Editorial cartoons have an unchallenged history as a unique and important artefact in both political and cultural discourses. In journalism, they offer varied insights and may eventually alter beliefs and opinions, influence politics, trigger discussions, and give life to ideas. This paper investigates the signs and meanings of editorial cartoons published in a campus newspaper of a tertiary school in the Philippines. It anchors on Chandler’s semiotic concepts in analyzing the editorial cartoons that incorporate both the Saussurean dyadic concept of signs, signifier and signified, and the Peircean triadic concept of signs as symbolic indexical, and iconic. It also considers Leymore’s idea of the figure and ground, which identifies the primary, secondary, and tertiary signifiers based on their importance or impact on editorial cartoons. Analysis shows that editorial cartoons contain all types of signifiers, primary, secondary, and tertiary, which work together to effectively convey the intended meanings to its target readers. These signifiers also possess certain characteristics as being symbolic, indexical, and iconic and they blend together to enrich the editorial cartoons’ intended meanings. Furthermore, these editorial cartoons illustrate the newspaper’s perceptions as well as its stand on various issues and concerns relating or affecting the students and the whole academic community. Although these editorial cartoons are only published in the campus newspaper, they do not only deal with important local issues and concerns but in the national and global spheres as well.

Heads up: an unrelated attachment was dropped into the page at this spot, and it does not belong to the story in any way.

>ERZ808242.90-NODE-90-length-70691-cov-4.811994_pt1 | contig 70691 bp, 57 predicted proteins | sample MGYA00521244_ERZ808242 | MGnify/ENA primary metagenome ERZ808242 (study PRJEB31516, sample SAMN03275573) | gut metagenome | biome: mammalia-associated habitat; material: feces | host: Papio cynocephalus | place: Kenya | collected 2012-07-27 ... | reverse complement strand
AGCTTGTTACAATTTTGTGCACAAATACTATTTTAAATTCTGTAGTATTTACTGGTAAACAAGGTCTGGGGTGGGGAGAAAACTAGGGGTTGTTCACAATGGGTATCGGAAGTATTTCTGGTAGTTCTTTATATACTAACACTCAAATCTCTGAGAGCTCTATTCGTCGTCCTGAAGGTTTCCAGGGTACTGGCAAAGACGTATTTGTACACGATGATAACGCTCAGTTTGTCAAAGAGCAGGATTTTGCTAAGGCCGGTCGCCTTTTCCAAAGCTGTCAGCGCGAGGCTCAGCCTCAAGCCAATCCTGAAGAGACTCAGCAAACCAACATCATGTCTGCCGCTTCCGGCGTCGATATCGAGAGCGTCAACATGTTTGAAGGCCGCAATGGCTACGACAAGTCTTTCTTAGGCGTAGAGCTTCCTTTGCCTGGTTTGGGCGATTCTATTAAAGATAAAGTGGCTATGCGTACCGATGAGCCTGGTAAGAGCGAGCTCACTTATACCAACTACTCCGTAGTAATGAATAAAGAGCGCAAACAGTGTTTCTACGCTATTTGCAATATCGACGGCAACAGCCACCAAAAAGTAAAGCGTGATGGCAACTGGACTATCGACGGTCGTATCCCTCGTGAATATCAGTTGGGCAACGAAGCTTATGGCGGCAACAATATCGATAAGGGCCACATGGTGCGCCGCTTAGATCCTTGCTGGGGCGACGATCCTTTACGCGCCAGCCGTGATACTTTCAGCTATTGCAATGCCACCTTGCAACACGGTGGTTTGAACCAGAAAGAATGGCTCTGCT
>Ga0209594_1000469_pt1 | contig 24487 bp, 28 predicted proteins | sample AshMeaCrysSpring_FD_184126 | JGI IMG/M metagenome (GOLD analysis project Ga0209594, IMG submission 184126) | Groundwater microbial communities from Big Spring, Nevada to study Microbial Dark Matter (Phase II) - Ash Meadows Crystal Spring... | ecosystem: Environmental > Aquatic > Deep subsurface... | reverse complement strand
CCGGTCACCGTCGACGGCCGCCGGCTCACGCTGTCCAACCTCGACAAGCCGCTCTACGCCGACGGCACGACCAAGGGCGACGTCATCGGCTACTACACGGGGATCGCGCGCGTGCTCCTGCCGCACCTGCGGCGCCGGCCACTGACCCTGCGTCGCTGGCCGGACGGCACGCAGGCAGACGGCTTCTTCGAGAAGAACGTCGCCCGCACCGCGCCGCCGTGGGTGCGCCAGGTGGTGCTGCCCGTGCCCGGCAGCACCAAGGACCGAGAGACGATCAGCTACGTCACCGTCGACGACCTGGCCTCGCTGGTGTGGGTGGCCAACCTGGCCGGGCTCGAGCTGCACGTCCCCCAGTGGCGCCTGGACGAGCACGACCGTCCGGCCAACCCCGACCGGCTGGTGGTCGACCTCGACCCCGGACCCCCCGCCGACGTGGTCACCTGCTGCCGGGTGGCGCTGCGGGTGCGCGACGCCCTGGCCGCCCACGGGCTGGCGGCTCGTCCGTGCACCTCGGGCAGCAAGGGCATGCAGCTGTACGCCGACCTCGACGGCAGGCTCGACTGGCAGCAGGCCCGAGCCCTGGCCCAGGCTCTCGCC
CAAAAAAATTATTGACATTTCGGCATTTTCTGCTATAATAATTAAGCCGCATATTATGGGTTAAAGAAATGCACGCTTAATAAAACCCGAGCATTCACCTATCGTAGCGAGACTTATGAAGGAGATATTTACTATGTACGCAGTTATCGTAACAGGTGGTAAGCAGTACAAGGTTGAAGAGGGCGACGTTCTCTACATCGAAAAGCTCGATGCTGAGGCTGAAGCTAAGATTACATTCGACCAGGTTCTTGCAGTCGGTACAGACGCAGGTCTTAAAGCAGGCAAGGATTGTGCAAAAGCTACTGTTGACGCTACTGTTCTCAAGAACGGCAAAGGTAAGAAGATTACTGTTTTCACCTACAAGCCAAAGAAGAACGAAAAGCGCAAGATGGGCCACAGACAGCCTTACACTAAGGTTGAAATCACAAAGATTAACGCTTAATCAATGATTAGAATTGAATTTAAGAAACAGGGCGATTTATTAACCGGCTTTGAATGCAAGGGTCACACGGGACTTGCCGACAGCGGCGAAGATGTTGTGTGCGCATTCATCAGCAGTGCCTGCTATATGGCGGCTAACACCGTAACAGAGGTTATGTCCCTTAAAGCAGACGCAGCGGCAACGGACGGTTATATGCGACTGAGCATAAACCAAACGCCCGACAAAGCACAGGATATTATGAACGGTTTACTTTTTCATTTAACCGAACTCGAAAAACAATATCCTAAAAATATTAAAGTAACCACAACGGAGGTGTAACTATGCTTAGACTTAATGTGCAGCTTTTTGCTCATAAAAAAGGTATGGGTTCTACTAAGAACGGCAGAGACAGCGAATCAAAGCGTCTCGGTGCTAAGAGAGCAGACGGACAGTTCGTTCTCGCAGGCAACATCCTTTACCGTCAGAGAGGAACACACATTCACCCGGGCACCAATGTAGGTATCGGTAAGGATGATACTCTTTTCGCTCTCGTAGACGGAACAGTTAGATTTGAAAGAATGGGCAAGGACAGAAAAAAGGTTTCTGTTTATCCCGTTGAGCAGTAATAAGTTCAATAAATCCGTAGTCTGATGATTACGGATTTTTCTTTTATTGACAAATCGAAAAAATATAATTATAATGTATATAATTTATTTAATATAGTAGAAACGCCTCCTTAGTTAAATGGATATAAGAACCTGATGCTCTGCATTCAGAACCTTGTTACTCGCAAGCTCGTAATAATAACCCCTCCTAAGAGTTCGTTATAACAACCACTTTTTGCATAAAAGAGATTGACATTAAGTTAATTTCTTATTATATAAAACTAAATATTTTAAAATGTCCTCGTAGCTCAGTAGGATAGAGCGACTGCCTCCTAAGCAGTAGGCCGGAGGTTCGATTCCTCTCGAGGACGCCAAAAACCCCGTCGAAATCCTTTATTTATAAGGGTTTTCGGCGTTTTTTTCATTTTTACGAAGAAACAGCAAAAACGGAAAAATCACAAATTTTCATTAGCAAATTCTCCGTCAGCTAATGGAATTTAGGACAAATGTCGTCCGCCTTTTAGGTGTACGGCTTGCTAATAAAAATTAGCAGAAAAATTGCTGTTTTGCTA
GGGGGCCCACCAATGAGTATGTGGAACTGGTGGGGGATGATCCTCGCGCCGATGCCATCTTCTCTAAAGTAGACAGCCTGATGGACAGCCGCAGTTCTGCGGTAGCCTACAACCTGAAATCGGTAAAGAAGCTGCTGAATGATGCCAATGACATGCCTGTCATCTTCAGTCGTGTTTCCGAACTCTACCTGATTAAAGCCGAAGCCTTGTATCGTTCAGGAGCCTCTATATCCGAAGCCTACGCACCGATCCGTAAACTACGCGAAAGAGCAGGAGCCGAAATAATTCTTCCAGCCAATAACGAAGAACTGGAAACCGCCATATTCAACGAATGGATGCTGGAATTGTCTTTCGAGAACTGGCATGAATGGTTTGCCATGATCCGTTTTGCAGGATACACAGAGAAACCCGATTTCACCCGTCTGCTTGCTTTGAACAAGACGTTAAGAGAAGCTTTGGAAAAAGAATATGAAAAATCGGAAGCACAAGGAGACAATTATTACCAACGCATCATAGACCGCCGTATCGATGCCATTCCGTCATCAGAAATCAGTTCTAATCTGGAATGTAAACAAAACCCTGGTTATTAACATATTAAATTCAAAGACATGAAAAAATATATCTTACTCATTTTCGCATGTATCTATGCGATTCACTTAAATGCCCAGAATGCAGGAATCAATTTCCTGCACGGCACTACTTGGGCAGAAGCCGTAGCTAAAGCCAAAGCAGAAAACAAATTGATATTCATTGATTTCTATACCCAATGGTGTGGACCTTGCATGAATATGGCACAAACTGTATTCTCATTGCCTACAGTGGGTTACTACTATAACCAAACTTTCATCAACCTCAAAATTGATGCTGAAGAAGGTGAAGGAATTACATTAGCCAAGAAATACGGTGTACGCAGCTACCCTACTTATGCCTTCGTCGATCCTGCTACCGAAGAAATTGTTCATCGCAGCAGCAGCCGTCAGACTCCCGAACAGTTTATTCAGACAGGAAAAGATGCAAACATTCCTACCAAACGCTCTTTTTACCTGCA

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Author Biography

Benjamin Baguio Mangila, Josefina H. Cerilles State College

School of Teacher Education

Assistant Professor 


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Volume 7, Number 01, June 2021
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